The horror movie magazine’s short-lived video series took a curious turn towards the Satanic in its second edition.
In 1986, Fangoria magazine – the Bible of the modern horror fan – was at the height of its popularity, and so it must have seemed a great idea to transfer the concept onto video. Rather than create a magazine format VHS series like the Gorgon Video series though, Fangoria set out to release a series of stand-alone documentary films under the Scream Greats label.
The first of these was, perhaps inevitably, a documentary about the magazine’s most beloved icon, the make-up artist, actor, stunt man and later director Tom Savini. So far, so predictable. But things took something of a left (hand) turn with Volume 2, Witchcraft and Satanism. While Fangoria had been a widely controversial title due to the incredibly gory imagery that it published, the magazine had steered rather clear of both nudity – a very mild and nipple-free shot from the film Breeders elicited angry letters about the corruption of young readers (exploding heads and gouged out eyes being just fine apparently) – and ‘real life’ horror. As odd as it seems, the Fangoria letters page revealed that more readers than you might have expected were Christians and there was never any hint of the magazine exploring the occult outside of the fictional world of cinema.
So the fact that the second Fangoria Scream Greats documentary was an exploration of Witchcraft and Satanism was rather odd – it had no connection to the magazine at all, beyond movie clips from occult horror films, and featured the sort of nudity that would have been unthinkable in the magazine at that time. It has all the hallmarks of an existing documentary that had been quickly re-badged as part of this series, but both instalments share the same director, Damon Santostefano, so who really knows? To confuse things further, the second episode was initially supposed to focus on Texas Chain Saw Massacre director Tobe Hooper, but he was seemingly ‘indisposed’, presumably busy with the same extra-curricular activities that rather derailed his promising film career.
This tape emerged, of course, at the height of America’s Satanic Panic, which probably didn’t help it much. It’s hard to imagine many parents wanting to shell out $40 for a videotape that promoted Satanism to their teenagers. And oddly for a documentary of the era, this takes a somewhat even-handed, perhaps even sympathetic approach to the subject – while Christian fanatics and conspiracists like Ted Gunderson and Ed Warren get screen time to warn of the dangers of occultism and make fatuous claims, they simply look like the buffoons they were when countered by Hans Holzer, Owen Rachleff and Paul Valentine from newly-formed The Church of Satanic Liberation.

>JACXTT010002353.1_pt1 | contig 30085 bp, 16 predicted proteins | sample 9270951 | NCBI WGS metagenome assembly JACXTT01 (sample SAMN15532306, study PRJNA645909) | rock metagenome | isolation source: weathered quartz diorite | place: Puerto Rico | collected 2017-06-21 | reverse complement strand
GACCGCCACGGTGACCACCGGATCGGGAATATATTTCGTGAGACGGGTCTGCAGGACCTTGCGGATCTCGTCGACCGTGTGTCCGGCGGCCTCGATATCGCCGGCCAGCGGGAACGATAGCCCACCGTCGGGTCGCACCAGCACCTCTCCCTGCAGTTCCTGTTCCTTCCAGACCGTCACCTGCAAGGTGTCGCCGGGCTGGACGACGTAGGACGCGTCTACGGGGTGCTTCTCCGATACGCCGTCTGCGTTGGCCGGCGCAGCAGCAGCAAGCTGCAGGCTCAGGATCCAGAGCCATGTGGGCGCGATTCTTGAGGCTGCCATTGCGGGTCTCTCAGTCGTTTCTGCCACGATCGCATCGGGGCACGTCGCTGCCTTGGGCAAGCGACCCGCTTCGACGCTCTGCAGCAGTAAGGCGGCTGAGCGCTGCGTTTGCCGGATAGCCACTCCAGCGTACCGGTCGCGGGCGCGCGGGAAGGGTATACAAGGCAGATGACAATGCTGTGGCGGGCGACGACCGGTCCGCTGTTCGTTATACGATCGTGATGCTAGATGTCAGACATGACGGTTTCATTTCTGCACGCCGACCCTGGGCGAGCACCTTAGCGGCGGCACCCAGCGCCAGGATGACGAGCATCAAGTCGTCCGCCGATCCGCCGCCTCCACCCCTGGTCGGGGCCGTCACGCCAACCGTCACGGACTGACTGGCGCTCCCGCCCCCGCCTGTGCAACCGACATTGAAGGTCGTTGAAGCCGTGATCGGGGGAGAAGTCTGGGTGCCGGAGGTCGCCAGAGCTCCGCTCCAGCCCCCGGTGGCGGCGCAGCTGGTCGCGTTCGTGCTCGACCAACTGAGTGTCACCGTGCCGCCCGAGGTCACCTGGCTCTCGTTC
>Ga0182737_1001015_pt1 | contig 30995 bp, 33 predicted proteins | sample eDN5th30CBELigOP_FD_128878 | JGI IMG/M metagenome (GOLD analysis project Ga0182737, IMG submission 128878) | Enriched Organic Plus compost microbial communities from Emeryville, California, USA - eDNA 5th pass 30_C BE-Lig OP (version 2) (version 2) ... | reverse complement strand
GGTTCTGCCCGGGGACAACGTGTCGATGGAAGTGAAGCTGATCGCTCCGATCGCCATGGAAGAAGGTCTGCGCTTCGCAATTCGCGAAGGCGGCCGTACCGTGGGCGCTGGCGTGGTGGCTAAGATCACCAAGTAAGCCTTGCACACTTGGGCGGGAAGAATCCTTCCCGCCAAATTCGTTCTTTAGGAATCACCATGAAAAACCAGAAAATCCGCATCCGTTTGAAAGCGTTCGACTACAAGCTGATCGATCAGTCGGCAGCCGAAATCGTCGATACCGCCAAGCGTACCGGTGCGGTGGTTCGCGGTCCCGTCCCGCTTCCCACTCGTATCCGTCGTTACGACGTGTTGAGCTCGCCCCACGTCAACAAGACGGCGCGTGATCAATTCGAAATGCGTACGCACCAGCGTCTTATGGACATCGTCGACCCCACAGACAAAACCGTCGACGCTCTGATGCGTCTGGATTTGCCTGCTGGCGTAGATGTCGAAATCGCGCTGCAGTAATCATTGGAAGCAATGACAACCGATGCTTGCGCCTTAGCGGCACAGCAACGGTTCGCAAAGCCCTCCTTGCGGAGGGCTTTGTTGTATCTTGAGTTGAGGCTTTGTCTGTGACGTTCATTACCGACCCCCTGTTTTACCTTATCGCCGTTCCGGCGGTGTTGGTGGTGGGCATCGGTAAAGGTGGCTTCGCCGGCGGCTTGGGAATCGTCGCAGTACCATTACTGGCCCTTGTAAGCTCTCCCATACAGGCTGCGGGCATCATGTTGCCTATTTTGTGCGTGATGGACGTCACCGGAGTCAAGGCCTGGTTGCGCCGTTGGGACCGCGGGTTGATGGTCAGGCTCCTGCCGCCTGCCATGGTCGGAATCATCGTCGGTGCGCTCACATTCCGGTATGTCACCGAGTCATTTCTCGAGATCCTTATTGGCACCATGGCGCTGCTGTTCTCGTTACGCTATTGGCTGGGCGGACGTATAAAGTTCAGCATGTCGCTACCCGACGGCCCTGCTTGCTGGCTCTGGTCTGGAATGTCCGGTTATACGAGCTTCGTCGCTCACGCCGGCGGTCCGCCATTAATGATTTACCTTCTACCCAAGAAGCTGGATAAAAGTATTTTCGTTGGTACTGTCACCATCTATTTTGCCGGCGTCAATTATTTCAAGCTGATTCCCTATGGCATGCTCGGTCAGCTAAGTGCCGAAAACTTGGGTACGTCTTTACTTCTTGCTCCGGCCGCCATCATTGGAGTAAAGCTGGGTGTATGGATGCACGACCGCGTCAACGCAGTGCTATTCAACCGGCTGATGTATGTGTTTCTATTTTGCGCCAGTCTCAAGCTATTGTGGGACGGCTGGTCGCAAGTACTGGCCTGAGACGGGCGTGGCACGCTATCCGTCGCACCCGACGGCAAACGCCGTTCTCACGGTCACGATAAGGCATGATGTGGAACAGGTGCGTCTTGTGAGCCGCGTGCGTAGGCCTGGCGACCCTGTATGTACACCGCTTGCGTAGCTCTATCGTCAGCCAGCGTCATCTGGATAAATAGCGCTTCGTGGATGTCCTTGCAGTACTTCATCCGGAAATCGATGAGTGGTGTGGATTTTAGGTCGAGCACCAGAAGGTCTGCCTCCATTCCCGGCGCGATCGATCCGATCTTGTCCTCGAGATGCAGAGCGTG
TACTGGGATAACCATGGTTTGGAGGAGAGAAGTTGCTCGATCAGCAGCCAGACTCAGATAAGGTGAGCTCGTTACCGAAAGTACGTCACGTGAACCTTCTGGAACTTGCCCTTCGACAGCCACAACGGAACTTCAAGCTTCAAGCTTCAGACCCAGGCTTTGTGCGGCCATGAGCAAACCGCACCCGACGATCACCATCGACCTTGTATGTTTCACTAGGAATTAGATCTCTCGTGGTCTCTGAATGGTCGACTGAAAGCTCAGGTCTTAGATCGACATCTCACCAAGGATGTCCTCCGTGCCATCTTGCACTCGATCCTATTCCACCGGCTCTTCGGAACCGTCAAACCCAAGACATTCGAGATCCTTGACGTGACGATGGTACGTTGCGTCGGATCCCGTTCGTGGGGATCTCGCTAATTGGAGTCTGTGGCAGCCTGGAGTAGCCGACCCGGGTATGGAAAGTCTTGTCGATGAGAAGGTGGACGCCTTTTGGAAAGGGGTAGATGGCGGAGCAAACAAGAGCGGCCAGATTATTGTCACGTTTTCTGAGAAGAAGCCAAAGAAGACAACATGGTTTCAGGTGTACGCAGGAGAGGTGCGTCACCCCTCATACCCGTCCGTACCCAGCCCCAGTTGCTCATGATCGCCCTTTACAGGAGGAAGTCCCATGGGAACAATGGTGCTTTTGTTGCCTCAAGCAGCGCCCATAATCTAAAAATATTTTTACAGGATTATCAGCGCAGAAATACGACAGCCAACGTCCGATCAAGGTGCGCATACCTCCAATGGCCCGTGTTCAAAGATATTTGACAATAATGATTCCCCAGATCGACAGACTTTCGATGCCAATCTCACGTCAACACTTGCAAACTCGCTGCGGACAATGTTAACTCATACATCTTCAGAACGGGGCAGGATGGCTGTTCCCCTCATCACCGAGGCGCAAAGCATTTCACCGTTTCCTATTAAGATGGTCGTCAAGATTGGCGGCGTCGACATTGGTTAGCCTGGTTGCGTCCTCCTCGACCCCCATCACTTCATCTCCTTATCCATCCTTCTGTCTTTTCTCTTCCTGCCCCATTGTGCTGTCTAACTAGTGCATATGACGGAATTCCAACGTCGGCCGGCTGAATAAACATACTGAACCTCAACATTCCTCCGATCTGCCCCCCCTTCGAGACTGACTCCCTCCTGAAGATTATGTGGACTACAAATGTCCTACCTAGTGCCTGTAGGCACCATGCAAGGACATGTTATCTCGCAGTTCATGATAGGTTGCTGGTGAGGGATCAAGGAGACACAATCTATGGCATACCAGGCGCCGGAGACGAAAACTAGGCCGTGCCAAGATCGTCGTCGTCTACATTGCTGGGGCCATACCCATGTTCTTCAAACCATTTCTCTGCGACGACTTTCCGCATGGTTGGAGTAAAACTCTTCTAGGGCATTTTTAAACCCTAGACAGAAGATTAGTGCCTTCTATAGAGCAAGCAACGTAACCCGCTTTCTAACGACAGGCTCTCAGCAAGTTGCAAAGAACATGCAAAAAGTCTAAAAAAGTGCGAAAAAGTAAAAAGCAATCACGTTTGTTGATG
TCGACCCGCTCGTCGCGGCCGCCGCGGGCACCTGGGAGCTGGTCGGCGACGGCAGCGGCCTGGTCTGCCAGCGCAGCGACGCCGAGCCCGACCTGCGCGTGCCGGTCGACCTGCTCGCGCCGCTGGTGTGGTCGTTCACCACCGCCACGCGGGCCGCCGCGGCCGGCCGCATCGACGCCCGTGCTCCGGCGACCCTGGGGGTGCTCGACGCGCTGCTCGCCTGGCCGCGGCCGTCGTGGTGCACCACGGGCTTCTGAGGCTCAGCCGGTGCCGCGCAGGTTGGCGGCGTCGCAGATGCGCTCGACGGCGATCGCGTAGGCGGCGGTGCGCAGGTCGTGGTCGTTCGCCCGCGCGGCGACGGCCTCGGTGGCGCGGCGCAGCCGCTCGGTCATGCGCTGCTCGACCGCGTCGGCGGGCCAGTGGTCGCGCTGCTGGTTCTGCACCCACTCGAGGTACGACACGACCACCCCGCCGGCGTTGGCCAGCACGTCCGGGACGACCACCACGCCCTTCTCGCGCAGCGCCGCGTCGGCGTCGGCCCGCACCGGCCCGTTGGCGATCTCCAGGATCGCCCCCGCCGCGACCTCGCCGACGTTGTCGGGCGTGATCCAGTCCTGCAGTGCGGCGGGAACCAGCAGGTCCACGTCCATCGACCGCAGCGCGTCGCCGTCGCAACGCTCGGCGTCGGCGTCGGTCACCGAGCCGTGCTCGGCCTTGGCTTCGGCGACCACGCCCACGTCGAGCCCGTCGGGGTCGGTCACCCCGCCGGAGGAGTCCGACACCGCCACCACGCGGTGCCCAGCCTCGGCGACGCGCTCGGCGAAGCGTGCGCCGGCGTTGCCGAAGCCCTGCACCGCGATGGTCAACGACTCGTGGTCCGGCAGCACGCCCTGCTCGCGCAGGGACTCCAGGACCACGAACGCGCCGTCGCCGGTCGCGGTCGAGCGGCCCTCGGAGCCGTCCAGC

It’s a fascinating and brave attempt to open up the idea of the documentary series, but it was probably too soon – having this appear as the second volume might have announced an intent not to be restricted to the content of the magazine (indeed, there is no evidence that anyone involved in Fangoria had anything to do with this), but it almost certainly wasn’t what the readers wanted – and at a hefty price-tag and coming so soon in the series, you could hardly even rely on collectors buying it out of a completist mentality.
In the end, the publishers of Fangoria and the Paramount Home Video executives lost interest in the series very quickly. Neither edition sold especially well and that was what ultimately scuppered the whole thing. Looked at now, the Savini tape feels like a fluff-piece, a lightweight hagiography for the darling of the readership that is an amusing time capsule, but ultimately a very niche affair with limited appeal to anyone not endlessly fascinated by special effects. Satanism and Witchcraft, however, is altogether more fascinating.
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